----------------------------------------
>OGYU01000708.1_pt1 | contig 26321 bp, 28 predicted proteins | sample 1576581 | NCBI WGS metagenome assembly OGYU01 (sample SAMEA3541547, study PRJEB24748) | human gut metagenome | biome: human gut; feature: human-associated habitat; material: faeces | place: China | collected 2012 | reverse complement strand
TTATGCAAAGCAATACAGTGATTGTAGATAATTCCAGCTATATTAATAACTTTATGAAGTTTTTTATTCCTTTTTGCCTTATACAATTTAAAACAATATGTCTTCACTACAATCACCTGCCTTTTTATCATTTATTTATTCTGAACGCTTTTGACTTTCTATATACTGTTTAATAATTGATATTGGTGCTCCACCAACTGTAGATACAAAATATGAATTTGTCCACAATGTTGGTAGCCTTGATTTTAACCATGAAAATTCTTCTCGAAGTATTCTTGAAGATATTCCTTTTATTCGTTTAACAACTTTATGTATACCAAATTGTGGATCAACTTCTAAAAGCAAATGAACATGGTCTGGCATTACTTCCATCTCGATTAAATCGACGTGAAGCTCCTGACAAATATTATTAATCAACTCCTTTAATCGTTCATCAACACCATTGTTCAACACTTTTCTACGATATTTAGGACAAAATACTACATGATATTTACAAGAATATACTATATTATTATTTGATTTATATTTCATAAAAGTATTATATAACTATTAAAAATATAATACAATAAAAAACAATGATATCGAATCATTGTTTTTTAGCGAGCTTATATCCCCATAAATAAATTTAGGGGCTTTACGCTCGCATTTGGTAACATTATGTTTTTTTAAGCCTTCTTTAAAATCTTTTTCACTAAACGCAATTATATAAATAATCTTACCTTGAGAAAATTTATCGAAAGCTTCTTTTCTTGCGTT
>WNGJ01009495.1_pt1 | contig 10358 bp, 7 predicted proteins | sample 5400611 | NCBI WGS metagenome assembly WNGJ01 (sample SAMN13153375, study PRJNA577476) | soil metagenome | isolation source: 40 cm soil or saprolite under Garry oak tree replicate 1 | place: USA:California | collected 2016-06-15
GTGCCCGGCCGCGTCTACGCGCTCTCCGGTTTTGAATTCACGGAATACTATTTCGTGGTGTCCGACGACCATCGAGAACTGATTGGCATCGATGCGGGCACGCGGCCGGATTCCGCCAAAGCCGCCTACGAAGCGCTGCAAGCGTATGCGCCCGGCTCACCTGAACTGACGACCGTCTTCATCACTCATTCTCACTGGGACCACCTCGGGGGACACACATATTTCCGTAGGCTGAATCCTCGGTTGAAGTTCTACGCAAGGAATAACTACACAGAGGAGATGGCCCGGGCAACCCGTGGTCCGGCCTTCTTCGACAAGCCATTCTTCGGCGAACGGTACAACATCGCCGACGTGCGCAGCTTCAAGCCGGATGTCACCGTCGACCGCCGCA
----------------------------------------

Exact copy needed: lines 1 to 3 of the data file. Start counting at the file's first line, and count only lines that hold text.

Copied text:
>OGYU01000708.1_pt1 | contig 26321 bp, 28 predicted proteins | sample 1576581 | NCBI WGS metagenome assembly OGYU01 (sample SAMEA3541547, study PRJEB24748) | human gut metagenome | biome: human gut; feature: human-associated habitat; material: faeces | place: China | collected 2012 | reverse complement strand
TTATGCAAAGCAATACAGTGATTGTAGATAATTCCAGCTATATTAATAACTTTATGAAGTTTTTTATTCCTTTTTGCCTTATACAATTTAAAACAATATGTCTTCACTACAATCACCTGCCTTTTTATCATTTATTTATTCTGAACGCTTTTGACTTTCTATATACTGTTTAATAATTGATATTGGTGCTCCACCAACTGTAGATACAAAATATGAATTTGTCCACAATGTTGGTAGCCTTGATTTTAACCATGAAAATTCTTCTCGAAGTATTCTTGAAGATATTCCTTTTATTCGTTTAACAACTTTATGTATACCAAATTGTGGATCAACTTCTAAAAGCAAATGAACATGGTCTGGCATTACTTCCATCTCGATTAAATCGACGTGAAGCTCCTGACAAATATTATTAATCAACTCCTTTAATCGTTCATCAACACCATTGTTCAACACTTTTCTACGATATTTAGGACAAAATACTACATGATATTTACAAGAATATACTATATTATTATTTGATTTATATTTCATAAAAGTATTATATAACTATTAAAAATATAATACAATAAAAAACAATGATATCGAATCATTGTTTTTTAGCGAGCTTATATCCCCATAAATAAATTTAGGGGCTTTACGCTCGCATTTGGTAACATTATGTTTTTTTAAGCCTTCTTTAAAATCTTTTTCACTAAACGCAATTATATAAATAATCTTACCTTGAGAAAATTTATCGAAAGCTTCTTTTCTTGCGTT
>WNGJ01009495.1_pt1 | contig 10358 bp, 7 predicted proteins | sample 5400611 | NCBI WGS metagenome assembly WNGJ01 (sample SAMN13153375, study PRJNA577476) | soil metagenome | isolation source: 40 cm soil or saprolite under Garry oak tree replicate 1 | place: USA:California | collected 2016-06-15